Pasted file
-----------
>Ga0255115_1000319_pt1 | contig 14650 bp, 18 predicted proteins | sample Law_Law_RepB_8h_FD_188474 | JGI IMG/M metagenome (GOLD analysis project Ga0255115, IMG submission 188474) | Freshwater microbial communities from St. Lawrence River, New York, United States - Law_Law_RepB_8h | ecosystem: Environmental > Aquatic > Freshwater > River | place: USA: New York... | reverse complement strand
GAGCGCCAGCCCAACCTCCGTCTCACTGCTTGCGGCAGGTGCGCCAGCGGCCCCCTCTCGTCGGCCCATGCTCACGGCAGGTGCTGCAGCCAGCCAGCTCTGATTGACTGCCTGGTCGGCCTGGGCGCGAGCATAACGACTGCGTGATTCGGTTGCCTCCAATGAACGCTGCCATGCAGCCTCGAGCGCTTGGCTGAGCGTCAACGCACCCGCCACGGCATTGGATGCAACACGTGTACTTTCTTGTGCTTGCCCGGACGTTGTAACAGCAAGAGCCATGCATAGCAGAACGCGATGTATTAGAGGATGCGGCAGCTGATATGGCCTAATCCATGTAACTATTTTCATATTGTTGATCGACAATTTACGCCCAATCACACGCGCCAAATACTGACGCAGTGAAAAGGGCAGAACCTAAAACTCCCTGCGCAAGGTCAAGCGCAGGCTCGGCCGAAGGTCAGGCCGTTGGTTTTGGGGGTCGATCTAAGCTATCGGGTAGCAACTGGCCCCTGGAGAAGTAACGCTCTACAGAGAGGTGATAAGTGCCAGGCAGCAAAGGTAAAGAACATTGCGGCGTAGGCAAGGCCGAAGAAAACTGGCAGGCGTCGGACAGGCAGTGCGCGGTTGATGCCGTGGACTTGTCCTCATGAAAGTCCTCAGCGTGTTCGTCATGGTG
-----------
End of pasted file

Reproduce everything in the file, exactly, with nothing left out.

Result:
>Ga0255115_1000319_pt1 | contig 14650 bp, 18 predicted proteins | sample Law_Law_RepB_8h_FD_188474 | JGI IMG/M metagenome (GOLD analysis project Ga0255115, IMG submission 188474) | Freshwater microbial communities from St. Lawrence River, New York, United States - Law_Law_RepB_8h | ecosystem: Environmental > Aquatic > Freshwater > River | place: USA: New York... | reverse complement strand
GAGCGCCAGCCCAACCTCCGTCTCACTGCTTGCGGCAGGTGCGCCAGCGGCCCCCTCTCGTCGGCCCATGCTCACGGCAGGTGCTGCAGCCAGCCAGCTCTGATTGACTGCCTGGTCGGCCTGGGCGCGAGCATAACGACTGCGTGATTCGGTTGCCTCCAATGAACGCTGCCATGCAGCCTCGAGCGCTTGGCTGAGCGTCAACGCACCCGCCACGGCATTGGATGCAACACGTGTACTTTCTTGTGCTTGCCCGGACGTTGTAACAGCAAGAGCCATGCATAGCAGAACGCGATGTATTAGAGGATGCGGCAGCTGATATGGCCTAATCCATGTAACTATTTTCATATTGTTGATCGACAATTTACGCCCAATCACACGCGCCAAATACTGACGCAGTGAAAAGGGCAGAACCTAAAACTCCCTGCGCAAGGTCAAGCGCAGGCTCGGCCGAAGGTCAGGCCGTTGGTTTTGGGGGTCGATCTAAGCTATCGGGTAGCAACTGGCCCCTGGAGAAGTAACGCTCTACAGAGAGGTGATAAGTGCCAGGCAGCAAAGGTAAAGAACATTGCGGCGTAGGCAAGGCCGAAGAAAACTGGCAGGCGTCGGACAGGCAGTGCGCGGTTGATGCCGTGGACTTGTCCTCATGAAAGTCCTCAGCGTGTTCGTCATGGTG